In any genre, there are trends in publishing that agents and editors are aware of, even if we can’t always articulate what they are. Right now, people are looking for biographies of subjects who are either well-known but have a part of their story very few readers are aware of, or subjects who are lesser-known (or even overlooked by history) but played an important role in a relevant or timely story. In general, editors and agents are shying away from the traditional “cradle to grave” treatment, and are looking for a single incident or story arc brought to life.

What I saw in AN INCONVENIENT ALPHABET that made me get excited was a combination of factors: well-known subjects engaged in a lesser-known story from history; a direct application to something kids can relate to on a daily basis; a fresh format that is in line with current trends in picture book biographies; a fun and approachable voice; your trademark meticulous research and attention to detail. The “entry points” are Ben Franklin, Noah Webster (and his dictionary), the history of our language, the American Revolution, the fact that young readers are learning to spell right now and wondering why it isn’t so simple, the idea that everyone fails, and of turning those failures into future successes. Each of these are subjects that might come up in a classroom setting, and some might even be part of retail displays for the Fourth of July, revolution, stories about Ben Franklin, or another category of books that stores might group together for some promotional reason.

There’s an industry side of all of this that writers and consumers don’t always see—how will I pitch this book to an editor? How will the editor sell it to his or her acquisitions or sales team? How will the sales rep convince a bookseller to take a few copies? How will the bookseller decide to shelve the book or include it in displays? What will make a school librarian feel that this is the book to spend part of the budget on instead of that one?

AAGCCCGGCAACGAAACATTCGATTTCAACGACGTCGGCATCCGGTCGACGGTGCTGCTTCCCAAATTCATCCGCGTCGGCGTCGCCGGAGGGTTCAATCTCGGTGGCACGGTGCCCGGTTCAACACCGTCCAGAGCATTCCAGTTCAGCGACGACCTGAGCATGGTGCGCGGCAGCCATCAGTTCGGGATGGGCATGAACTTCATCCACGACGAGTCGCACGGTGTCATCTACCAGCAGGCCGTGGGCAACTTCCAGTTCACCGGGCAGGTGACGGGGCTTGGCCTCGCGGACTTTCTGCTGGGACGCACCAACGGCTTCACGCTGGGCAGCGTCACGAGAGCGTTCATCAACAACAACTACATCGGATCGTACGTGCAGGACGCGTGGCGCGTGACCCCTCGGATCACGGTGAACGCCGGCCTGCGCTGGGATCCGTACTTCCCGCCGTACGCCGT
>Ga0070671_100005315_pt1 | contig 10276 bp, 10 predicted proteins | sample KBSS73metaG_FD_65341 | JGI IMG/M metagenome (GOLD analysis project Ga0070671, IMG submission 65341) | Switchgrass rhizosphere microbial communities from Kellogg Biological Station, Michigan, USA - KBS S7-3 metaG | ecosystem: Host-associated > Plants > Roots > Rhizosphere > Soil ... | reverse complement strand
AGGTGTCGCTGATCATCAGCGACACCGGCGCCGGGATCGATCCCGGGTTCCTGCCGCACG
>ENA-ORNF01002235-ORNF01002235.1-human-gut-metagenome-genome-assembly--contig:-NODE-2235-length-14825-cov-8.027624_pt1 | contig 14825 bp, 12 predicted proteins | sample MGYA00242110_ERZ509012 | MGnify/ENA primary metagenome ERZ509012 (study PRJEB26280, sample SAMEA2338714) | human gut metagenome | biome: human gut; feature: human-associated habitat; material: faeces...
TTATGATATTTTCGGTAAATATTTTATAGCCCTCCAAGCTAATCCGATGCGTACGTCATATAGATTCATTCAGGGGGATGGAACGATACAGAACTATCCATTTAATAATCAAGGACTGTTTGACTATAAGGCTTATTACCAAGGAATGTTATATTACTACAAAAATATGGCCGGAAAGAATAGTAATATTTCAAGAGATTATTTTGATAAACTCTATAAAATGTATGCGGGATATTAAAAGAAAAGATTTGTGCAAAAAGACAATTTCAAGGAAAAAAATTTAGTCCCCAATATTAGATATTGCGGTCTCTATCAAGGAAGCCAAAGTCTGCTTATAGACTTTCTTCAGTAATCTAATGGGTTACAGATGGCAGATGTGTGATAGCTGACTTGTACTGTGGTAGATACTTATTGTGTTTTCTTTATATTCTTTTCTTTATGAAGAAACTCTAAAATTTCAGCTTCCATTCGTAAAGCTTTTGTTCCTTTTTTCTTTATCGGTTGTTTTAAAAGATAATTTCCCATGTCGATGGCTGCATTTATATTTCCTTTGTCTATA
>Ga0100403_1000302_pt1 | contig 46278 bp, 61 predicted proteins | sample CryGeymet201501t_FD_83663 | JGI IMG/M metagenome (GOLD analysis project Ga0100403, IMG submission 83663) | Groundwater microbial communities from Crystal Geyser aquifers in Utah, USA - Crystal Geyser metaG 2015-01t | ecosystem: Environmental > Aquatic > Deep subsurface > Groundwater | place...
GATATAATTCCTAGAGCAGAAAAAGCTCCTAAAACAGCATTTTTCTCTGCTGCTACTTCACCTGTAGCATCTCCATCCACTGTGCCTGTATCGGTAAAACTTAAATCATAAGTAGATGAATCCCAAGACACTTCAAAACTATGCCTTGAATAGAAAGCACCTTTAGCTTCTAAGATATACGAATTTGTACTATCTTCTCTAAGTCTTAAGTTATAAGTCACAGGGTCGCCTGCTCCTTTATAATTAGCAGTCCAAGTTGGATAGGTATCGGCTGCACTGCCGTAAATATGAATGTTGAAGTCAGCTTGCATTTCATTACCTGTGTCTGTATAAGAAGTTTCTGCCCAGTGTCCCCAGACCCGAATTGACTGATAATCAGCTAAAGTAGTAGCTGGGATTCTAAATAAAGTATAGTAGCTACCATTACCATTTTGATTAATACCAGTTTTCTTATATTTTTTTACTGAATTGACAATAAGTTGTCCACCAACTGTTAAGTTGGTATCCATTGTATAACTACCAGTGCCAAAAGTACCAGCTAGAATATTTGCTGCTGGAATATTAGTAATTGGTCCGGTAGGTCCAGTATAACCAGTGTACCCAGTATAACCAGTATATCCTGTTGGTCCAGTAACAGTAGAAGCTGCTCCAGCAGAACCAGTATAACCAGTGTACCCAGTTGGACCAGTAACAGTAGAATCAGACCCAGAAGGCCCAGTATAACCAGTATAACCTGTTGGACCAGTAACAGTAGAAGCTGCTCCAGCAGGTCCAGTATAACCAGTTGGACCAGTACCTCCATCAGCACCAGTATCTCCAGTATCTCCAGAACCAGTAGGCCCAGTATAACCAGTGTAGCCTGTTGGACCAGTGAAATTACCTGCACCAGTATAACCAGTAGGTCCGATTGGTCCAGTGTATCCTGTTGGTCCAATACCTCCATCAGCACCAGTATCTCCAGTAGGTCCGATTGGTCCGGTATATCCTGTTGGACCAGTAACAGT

The truth is, the answers to these questions are never long—they are sound-bytes. Unique, exciting, fresh. Easy to explain in a single sentence. Easy to remember after the sales conference is long over.

Beth:
How does all this differ with fiction and nonfiction? With picture books and middle grade/YA?

Stephanie:
I don’t know that it does differ so much with fiction and nonfiction, except that some books are more school- and library-driven and others are more commercial or trade-oriented, so each of those categories will affect how it is viewed. So, for example, a really commercial topic might be one that ties in directly with a hot current event, whereas the school and library markets will be looking for stories that fit with age-appropriate curricula and will stay relevant for some years to come. And then, of course, so many imprints say they want to “straddle the line” between the two—meaning, they want it all! Curricula connections, classroom value, hot, current, popular subjects…that stand the test of time. Easy, right?

And the hook has to appeal to readers of the appropriate age group. So, for example, what a preschooler finds meaningful—dinosaurs, magic, potty training—is not the same as what a YA reader will find meaningful—breaking out of one’s family and becoming a person in your own right, finding romantic love, exploring what it means to be you in the wider context of the world.